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Adam Bede by George Eliot

Ryde insisted strongly on the doctrines of the Reformation


and their clusters of onions.

In this world there are so many of these common coarse people, who have no picturesque sentimental wretchedness! It is so needful we should remember their existence, else we may happen to leave them quite out of our religion and philosophy and frame lofty theories which only fit a world of extremes. Therefore, let Art always remind us of them; therefore let us always have men ready to give the loving pains of a life to the faithful representing of commonplace things--men who see beauty in these commonplace things, and delight in showing how kindly the light of heaven falls on them. There are few prophets in the world; few sublimely beautiful women; few heroes. I can't afford to give all my love and reverence to such rarities: I want a great deal of those feelings for my every-day fellow-men, especially for the few in the foreground of the great multitude, whose faces I know, whose hands I touch for whom I have to make way with kindly courtesy. Neither are picturesque lazzaroni or romantic criminals half so frequent as your common labourer, who gets his own bread and eats it vulgarly but creditably with his own pocket-knife. It is more needful that I should have a fibre of sympathy connecting me with that vulgar citizen who weighs out my sugar in a vilely assorted cravat and waistcoat, than with the handsomest rascal in red scarf and green feathers--more needful that my heart should swell with loving admiration at some trait of gentle goodness in the faulty people who sit at the
same hearth with me, or in the clergyman of my own parish, who is perhaps rather too corpulent and in other respects is not an Oberlin or a Tillotson, than at the deeds of heroes whom I shall never know except by hearsay, or at the sublimest abstract of all clerical graces that was ever conceived by an able novelist.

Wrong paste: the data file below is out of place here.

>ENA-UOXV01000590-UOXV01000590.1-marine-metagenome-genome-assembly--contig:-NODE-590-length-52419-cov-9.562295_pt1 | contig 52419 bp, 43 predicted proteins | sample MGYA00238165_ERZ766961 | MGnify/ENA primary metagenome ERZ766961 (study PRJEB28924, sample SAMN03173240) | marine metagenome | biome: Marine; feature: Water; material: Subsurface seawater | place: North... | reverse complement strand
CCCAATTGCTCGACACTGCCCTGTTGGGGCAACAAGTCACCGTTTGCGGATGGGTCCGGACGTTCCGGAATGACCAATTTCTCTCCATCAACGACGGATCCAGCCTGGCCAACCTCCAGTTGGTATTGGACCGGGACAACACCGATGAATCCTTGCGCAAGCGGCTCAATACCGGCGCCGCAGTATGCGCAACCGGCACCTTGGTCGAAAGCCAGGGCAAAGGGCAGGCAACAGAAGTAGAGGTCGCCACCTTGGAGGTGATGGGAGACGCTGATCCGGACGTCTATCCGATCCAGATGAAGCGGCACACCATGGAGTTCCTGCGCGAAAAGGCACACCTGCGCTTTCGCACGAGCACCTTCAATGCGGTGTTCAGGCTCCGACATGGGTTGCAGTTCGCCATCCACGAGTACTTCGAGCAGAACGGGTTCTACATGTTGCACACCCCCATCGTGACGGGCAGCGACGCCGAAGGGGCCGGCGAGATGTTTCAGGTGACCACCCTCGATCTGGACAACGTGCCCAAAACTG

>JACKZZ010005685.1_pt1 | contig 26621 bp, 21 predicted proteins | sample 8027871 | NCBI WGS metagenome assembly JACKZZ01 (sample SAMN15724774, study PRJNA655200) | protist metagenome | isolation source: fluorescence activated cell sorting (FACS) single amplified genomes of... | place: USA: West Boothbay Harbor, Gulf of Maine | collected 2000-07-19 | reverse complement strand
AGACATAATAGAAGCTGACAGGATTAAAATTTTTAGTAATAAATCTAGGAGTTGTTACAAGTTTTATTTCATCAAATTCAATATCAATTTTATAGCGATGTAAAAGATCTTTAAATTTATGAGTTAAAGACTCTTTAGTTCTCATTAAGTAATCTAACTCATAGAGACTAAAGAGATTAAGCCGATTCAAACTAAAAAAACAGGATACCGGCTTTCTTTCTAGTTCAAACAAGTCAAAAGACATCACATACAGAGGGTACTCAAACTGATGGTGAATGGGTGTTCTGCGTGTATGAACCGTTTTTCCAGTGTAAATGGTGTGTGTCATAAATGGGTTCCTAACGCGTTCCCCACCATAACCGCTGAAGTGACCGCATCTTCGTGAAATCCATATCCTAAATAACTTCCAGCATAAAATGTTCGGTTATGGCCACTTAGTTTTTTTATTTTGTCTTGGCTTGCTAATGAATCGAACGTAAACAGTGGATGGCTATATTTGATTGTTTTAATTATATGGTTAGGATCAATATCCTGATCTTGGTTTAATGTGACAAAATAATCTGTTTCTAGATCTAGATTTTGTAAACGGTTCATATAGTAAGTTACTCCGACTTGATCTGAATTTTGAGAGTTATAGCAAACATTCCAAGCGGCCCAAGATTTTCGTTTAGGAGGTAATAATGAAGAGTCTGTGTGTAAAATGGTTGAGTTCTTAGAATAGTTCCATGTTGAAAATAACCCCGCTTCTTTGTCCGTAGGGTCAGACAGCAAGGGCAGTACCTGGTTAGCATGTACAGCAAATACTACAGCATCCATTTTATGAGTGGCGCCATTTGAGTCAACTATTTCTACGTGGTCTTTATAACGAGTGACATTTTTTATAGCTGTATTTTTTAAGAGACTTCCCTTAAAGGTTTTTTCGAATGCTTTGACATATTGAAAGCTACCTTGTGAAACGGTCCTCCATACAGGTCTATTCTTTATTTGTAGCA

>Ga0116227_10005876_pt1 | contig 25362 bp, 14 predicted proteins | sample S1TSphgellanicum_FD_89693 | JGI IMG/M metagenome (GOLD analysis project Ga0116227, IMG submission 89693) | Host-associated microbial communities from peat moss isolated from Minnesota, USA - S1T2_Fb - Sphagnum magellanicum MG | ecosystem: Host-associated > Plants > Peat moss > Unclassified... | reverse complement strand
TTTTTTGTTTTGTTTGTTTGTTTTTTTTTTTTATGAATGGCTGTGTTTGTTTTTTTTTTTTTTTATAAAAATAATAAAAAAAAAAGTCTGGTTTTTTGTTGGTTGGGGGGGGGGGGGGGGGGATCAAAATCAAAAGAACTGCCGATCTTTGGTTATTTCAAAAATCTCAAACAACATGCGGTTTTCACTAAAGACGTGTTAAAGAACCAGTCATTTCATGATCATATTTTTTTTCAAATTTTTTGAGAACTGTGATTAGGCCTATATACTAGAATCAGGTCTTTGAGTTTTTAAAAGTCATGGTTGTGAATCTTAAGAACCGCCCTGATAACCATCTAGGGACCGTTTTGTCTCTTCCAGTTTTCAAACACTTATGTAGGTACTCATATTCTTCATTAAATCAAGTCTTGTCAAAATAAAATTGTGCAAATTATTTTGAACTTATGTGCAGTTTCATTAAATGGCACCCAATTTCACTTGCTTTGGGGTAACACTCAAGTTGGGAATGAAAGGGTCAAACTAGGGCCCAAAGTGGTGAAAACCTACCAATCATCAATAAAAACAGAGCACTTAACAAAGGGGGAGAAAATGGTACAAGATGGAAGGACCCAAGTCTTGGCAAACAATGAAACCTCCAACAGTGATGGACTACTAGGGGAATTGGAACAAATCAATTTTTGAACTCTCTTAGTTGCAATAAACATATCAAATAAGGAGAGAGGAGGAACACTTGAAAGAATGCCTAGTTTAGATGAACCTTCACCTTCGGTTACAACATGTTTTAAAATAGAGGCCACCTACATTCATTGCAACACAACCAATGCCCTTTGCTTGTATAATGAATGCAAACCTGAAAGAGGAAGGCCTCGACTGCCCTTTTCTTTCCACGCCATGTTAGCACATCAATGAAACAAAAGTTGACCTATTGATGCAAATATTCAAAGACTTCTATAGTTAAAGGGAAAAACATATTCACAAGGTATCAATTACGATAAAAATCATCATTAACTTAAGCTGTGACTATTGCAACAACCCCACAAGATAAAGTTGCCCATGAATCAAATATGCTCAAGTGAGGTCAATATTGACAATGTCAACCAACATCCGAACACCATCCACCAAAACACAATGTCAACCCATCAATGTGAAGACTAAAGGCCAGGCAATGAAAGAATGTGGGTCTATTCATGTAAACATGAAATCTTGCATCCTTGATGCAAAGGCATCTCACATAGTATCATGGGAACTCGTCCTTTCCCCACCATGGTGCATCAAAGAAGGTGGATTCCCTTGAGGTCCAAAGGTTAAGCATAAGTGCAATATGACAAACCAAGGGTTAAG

And so I come back to Mr. Irwine, with whom I desire you to be in perfect charity, far as he may be from satisfying your demands on the clerical character. Perhaps you think he was not--as he ought to have been--a living demonstration of the benefits attached to a national church? But I am not sure of that; at least I know that the people in Broxton and Hayslope would have been very sorry to part with their clergyman, and that most faces brightened at his approach; and until it can be proved that hatred is a better thing for the soul than love, I must believe that Mr. Irwine's influence in his parish was a more wholesome one than that of the zealous Mr. Ryde, who came there twenty years afterwards, when Mr. Irwine had been gathered to his fathers. It is true, Mr. Ryde insisted strongly on the doctrines of the Reformation, visited his flock a great deal in their own homes, and was severe in rebuking the aberrations of the flesh--put a stop, indeed, to the Christmas rounds of the church singers, as promoting drunkenness and too light a handling of sacred things. But I gathered from Adam Bede, to whom I talked of these matters in his old age, that few clergymen could be less successful in winning the hearts of their parishioners than Mr. Ryde. They learned a great many notions about doctrine from him, so that almost every church-goer under fifty began to distinguish as well between the genuine gospel and what did not come precisely up to that standard, as if he had been born and bred a Dissenter; and for some time after his arrival there seemed to be quite a religious movement in that quiet rural district. "But," said Adam, "I've seen pretty clear, ever since I was a young un, as religion's something else besides notions. It isn't notions sets people doing the right thing--it's feelings. It's the same with the notions in religion as it is with math'matics--a man may be able to work problems straight off in's head as he sits by the fire and smokes his pipe, but if he has to make a machine or a


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